At the café, the old man didn’t notice much. His eyes were not what they once were, something he complained about most days, holding out the wrong change across the counter for me to inspect. He refused to wear glasses. The old woman scolded him for it. Their little routine. I never found it charming. There was shit to get to: coffee-stained cups piling up, the squeal of the receipt printer streaming orders, Anita placating a queue of uncaffeinated customers. The afternoon rush, the everyday, the mundane.
They sat at their usual table near the toilets, and I served the old woman as normal, not knowing what else to do. As she drank, the cappuccino fell through her in one fluid motion, splattering onto her chair and scalding a businessman on the table next to them who swore roughly.
I saw it all, unable to take my eyes off her, and watched as she rose and walked out, unconcerned by the mess she left behind her, freedom in her grey features.
The old man wheezed after her. The other patrons watched him go, some seeing her, most not. He left the exact change on the counter. I pocketed it as a tip and cleaned up the mess quickly, hiding the evidence, making sure Simon would have no reason to act on the warning he’d made to me earlier in the office. Get it together, or I’m sending you home. Where she would be.
‘There’ll be looting and rioting in the streets, you mark my words,’ a paranoid construction worker said the next day, before downing the triple shot espresso I’d made him, his face almost as orange as his hi-viz jacket. I just nodded, wide-eyed, towelling a teapot.
He wasn’t completely wrong. Later, the off-licence across the street was robbed. Two teenagers from the local school were arrested, the cheap wine they’d dropped when they ran dried red on the steaming pavement like spilled blood.
‘What a waste,’ I said to Anita, as we watched the police cars pull up.
‘Poor kids,’ she agreed. I didn’t tell her I’d meant the wine and repositioned some cakes melting in the window display.
Religious fanatics had a few field days of course, promoting the end of the world, so, nothing really new. I saw one on my way to buy more milk for the café. A preacher, standing outside the fish and chip shop. He was dressed in a medley of grey ponchos, misinterpreting what someone had told him they looked like and how hot it would be.
Two greys, a tall woman with sharp edges to her nothingness and a wavering young man with long hair, the flares of his jeans wafting without wind, stood around him laughing. I stopped to watch them and thought of her. They looked different. The woman was almost opaque in her greyness, the man was a waft of smoke, she was somewhere in between. No one knew why some were more present that others, why some could speak, could touch, could hold. I looked around then, at the bodies going about their business, ambitious with their being and desires, jaywalking across the street as the cars flashed passed. No one had stopped. No one was stuck like me, staring at the greys. I’d lingered too long and moved on.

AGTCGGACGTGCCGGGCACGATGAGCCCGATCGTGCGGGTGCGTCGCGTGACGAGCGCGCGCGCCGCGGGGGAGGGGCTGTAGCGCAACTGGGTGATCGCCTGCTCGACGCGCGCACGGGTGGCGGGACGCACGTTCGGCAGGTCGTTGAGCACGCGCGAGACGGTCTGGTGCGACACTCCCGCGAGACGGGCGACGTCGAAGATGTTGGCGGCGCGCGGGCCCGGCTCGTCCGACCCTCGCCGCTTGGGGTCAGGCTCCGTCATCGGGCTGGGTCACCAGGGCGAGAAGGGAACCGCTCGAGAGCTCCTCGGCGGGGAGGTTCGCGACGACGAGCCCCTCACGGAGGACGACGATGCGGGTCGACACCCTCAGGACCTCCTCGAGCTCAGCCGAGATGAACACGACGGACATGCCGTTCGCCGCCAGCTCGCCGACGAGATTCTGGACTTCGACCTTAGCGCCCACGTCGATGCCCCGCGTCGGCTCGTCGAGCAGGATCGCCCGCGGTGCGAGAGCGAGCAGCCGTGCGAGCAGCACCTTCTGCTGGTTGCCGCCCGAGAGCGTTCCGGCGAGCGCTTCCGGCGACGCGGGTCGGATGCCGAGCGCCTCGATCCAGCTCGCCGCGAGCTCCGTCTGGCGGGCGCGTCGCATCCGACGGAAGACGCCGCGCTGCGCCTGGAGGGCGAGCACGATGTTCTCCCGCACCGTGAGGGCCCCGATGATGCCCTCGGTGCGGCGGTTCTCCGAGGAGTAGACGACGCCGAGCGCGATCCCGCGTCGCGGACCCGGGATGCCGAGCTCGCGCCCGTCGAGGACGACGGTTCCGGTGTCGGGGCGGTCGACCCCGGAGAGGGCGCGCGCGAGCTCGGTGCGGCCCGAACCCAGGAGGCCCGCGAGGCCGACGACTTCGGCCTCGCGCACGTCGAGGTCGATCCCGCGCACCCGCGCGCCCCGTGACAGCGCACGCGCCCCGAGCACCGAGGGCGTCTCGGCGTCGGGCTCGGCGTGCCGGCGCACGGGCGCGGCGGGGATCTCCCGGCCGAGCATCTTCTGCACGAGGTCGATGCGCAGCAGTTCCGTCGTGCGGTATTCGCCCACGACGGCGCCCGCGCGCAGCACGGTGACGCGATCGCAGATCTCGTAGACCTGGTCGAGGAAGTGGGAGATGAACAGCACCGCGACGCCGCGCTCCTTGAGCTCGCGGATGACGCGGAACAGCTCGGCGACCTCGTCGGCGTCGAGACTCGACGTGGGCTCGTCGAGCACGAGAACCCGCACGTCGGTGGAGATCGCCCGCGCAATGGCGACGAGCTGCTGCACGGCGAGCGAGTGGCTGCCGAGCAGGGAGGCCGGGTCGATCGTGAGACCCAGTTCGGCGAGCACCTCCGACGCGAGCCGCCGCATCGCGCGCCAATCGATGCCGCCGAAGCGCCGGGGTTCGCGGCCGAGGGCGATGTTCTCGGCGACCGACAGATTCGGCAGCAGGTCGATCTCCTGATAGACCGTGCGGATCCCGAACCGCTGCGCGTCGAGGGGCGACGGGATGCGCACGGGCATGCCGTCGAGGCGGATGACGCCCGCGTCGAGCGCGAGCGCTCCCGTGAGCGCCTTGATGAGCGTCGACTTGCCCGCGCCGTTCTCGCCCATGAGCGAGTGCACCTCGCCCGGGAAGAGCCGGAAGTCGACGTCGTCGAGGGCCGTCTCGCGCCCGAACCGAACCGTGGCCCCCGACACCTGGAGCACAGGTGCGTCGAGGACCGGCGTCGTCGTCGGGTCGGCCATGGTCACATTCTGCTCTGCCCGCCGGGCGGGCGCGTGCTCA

Meanwhile, a boy. Just eighteen, never got to grow old. Still remembers the faces of the men who beat him. Remembers how the blood felt, filling his nostrils, the back of his throat, his lungs heavy with it; the taste of his own murder on his tongue. And the nurse who spoke to him in those final minutes. Slipping away to her words. He goes back to the hospital to thank her. But she lived and died and didn’t return like he did. So, he leaves, leaving others like himself tormenting those who’d failed to save them.
Not everyone can see them and there aren’t that many to be seen. Not compared to the living. Not compared to those who have died. But they make themselves known.
Anita told me of a grey who liked to hold up traffic on her street.
‘It works for those who can see him,’ she said over the screeching of the steam wand while she textured the milk, a steady expression in her face, her neat, straight blond hair drawn in at the nape of her neck, as always. There was a calmness about her, unflappable even when we were rushed off our feet, even when the dead walked the earth. She had asbestos hands, could hold the metal jug far longer than I could, though she burnt the milk that way. ‘Some accidents have even been caused,’ she said, gesticulating with her red hand.
‘Maybe that was his intention,’ I said, handing her a cup and catching my own face warped cruelly in the metal of the jug. ‘For those who can’t see, it’s just a normal day,’ she said. They drive right through him like fingers through a flame.
‘There’s another that likes to tidy,’ a customer told us, sipping on the green juice I’d made her using some questionable spinach. I watched it zip up her straw. ‘It’s an older gentleman,’ she said. She’d spotted him picking up the plums that fell from her tree. Glad for her company, she thought. But conscious that he should earn his keep in some way. So he tidied: repositioned the ornaments, reorganised the books alphabetically, then thematically, then by colour and back again. Turned her fridge magnets to right angles and made phrases with the magnetic poetry set.
Faking a toilet break to rest my feet, I flicked through the internet forums which had cropped up – Dateagrey.com, Greysenemy.co.uk, Greystay.org – and found a fan page for the ex-girlfriend grey. She haunted the man she used to date. Accusations of assault, abuse, worse, had been made against him by many women – one dead. She wouldn’t leave him alone. So, he’d decided to make his home into an attraction. People, Seers and the Blind alike, would pay to stay and be scared out of their wits. That was the premise anyway. Problem was, she didn’t play along. He handed himself into the authorities eventually. He’s in a cell now. She visits. Frequently.